The smell of freshly baked Portuguese bread is one of my most vivid memories as a child growing up in Provincetown during the 50's and 60's. Although penny candy stores abounded in Provincetown in those days, it wasn't unusual for Provincetown school children to purchase a loaf of bread at the Portuguese Bakery, rather than a bag of candy, on their way to and from school. The delectable smell of bread baking was surely as alluring as the assortment of bite-sized Charleston Chew's, Baby Ruth's or Bonamo's Turkish Taffy that filled the cases at Joe Marshall's store or Tillie's Market.
Mamie's Portuguese Bread | Portuguese Sweet Bread | Fried Portuguese Bread | Portuguese Sweet Toast à la Red Inn | Bean Pot Bread
The bread was baked then by Mr. Antonio Brito, who came from northern Portugal. People still talk about Mr. Brito's bread today. My mother would send my sister or me to the bakery with twenty-five cents for a long, oval shaped Viana loaf. As a child I always thought it was a "Vienna" loaf and used to wonder why Portuguese bread was named for a city in Austria. It wasn't until I went to Portugal as an adult that I learned the bread was named after the town of Viana do Castelo in the Minho region north of Oporto near Mr. Brito's birthplace. When Mr. Brito decided to close his business and move back to Portugal, everyone was devastated, thinking that they would have to go to Portugal to buy a decent loaf of bread.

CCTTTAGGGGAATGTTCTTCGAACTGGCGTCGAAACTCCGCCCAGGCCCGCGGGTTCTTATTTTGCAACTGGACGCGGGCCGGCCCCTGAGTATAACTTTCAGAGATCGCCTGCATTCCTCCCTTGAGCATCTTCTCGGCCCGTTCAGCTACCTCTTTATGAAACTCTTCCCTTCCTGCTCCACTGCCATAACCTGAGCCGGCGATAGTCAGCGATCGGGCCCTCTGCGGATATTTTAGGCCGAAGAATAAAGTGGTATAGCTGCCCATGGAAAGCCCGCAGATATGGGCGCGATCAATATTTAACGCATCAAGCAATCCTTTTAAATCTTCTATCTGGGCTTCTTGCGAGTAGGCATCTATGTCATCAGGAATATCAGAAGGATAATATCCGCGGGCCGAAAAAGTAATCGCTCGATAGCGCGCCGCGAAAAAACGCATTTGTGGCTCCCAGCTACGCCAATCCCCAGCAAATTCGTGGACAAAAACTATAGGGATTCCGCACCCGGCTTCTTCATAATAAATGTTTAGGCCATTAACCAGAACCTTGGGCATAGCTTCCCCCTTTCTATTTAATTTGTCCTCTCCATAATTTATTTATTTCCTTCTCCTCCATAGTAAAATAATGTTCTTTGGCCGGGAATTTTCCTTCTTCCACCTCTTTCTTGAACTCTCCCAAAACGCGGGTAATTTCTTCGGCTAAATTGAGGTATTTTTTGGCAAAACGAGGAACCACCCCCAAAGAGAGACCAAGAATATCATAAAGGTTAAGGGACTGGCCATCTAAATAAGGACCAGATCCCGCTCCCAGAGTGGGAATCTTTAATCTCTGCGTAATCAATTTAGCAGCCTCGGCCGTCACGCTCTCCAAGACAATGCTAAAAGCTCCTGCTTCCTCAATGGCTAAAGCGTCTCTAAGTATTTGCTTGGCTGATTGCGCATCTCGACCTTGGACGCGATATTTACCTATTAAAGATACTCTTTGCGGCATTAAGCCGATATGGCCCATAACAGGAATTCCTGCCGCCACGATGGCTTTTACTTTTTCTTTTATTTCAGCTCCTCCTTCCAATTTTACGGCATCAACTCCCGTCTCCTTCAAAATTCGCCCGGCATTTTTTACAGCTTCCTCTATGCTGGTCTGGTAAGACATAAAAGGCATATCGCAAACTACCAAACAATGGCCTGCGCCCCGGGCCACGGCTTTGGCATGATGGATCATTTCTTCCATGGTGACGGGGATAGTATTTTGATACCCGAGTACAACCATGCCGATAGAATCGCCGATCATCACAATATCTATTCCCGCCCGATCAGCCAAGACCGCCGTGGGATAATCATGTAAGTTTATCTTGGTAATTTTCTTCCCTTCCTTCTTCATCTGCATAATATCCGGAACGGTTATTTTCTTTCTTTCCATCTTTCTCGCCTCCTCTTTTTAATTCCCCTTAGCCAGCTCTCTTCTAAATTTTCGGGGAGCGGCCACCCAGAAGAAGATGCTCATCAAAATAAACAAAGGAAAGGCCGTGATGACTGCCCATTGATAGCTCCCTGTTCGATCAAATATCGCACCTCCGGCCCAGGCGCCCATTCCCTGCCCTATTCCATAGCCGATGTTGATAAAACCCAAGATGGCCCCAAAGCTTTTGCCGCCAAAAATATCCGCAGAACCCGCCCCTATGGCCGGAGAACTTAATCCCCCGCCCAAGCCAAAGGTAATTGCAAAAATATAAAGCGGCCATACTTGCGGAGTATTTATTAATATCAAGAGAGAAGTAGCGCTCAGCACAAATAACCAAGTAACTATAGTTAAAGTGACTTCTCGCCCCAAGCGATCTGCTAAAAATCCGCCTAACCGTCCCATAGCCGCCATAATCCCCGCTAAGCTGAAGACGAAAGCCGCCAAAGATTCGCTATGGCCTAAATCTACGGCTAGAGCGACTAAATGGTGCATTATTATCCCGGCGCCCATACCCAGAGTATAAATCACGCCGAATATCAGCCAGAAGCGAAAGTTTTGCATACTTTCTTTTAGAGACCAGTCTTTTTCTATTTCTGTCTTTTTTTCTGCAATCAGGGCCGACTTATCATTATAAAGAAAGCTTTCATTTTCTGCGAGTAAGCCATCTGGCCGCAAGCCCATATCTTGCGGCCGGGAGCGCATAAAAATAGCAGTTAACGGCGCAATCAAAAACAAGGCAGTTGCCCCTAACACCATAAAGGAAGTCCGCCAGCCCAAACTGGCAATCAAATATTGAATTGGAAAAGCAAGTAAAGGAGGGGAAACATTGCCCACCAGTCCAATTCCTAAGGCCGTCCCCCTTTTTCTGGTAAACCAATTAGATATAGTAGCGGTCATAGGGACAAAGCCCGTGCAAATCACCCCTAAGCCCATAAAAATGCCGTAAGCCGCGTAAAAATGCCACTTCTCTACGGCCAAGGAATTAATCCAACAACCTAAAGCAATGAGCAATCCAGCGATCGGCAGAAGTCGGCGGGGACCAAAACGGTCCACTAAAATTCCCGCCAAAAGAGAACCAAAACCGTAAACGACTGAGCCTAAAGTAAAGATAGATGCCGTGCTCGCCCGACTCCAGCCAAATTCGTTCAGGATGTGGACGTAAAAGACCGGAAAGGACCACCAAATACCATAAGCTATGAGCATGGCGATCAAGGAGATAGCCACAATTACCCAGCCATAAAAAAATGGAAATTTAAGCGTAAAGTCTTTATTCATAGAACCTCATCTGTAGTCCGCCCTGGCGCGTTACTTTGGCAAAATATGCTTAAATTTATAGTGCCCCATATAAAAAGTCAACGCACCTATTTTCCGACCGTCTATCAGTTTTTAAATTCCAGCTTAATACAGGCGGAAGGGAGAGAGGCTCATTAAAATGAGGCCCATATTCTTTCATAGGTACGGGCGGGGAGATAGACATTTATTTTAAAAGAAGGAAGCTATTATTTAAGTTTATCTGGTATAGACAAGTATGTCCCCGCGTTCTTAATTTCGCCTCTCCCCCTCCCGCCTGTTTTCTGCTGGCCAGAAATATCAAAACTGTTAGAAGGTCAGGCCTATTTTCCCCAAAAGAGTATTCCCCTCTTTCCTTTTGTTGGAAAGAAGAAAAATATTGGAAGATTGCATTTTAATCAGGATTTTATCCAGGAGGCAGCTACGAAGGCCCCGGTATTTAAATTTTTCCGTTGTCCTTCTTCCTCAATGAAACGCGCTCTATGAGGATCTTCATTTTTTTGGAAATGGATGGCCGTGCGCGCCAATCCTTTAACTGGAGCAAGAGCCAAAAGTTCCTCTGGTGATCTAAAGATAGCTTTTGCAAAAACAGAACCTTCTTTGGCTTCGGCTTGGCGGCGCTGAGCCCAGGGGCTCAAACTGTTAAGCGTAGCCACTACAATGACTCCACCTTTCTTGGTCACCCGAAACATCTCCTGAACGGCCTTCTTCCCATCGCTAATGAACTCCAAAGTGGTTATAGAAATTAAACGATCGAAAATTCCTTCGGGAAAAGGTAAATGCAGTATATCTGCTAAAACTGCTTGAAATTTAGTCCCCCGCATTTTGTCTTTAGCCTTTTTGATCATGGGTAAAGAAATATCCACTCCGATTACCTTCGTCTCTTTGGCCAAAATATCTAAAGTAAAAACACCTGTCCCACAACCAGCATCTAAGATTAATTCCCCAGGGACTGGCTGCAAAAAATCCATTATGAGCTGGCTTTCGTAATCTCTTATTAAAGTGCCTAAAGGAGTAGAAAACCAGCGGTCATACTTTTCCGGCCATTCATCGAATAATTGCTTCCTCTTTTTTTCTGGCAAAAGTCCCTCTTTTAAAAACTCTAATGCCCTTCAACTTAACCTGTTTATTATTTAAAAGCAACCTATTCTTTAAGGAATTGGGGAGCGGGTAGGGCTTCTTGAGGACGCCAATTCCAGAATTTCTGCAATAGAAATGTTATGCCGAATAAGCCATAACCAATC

Although different from Mr. Brito's, excellent Portuguese bread, rolls and sweet bread are still baked in Provincetown at the Portuguese Bakery by Mr. Antonio Ferreira in the same location that Mr. Brito used. In addition to breads, Mr. Ferreira bakes authentic Portuguese pastries. He also serves breakfast and lunch. During the summer, expect to wait in a rather long line at the Portuguese Bakery.
Although the advent of heavy-duty electric mixers with dough hooks, food processors and bread machines has generated renewed interest in bread making, hardly anyone makes Portuguese bread at home today unless it's at the holidays. Even then, it's usually only the sweet bread, massa cevada. At Easter, the bread dough is studded with up to a dozen well-washed, raw eggs in their shells just before the bread is popped in the oven. The eggs cook inside the bread while it is baking.
The Portuguese bread recipes in this book make more than one loaf and are not appropriate for food processors or bread machines. They are, however, suitable for electric mixers with dough hooks and four- to five- quart mixing bowls.